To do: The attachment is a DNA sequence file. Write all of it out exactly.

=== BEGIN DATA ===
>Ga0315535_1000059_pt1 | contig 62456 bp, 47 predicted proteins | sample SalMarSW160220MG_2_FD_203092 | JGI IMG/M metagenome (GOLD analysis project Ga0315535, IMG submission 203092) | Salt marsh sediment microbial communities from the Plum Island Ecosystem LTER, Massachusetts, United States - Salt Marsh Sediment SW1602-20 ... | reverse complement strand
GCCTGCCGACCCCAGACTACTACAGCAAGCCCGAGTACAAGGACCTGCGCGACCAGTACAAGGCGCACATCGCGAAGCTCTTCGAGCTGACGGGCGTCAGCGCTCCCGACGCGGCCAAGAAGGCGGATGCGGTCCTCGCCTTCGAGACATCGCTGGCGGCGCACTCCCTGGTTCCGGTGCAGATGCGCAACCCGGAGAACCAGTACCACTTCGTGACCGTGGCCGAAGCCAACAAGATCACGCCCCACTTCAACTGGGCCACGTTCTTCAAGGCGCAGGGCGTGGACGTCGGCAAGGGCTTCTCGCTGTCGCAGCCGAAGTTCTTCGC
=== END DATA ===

>Ga0315535_1000059_pt1 | contig 62456 bp, 47 predicted proteins | sample SalMarSW160220MG_2_FD_203092 | JGI IMG/M metagenome (GOLD analysis project Ga0315535, IMG submission 203092) | Salt marsh sediment microbial communities from the Plum Island Ecosystem LTER, Massachusetts, United States - Salt Marsh Sediment SW1602-20 ... | reverse complement strand
GCCTGCCGACCCCAGACTACTACAGCAAGCCCGAGTACAAGGACCTGCGCGACCAGTACAAGGCGCACATCGCGAAGCTCTTCGAGCTGACGGGCGTCAGCGCTCCCGACGCGGCCAAGAAGGCGGATGCGGTCCTCGCCTTCGAGACATCGCTGGCGGCGCACTCCCTGGTTCCGGTGCAGATGCGCAACCCGGAGAACCAGTACCACTTCGTGACCGTGGCCGAAGCCAACAAGATCACGCCCCACTTCAACTGGGCCACGTTCTTCAAGGCGCAGGGCGTGGACGTCGGCAAGGGCTTCTCGCTGTCGCAGCCGAAGTTCTTCGC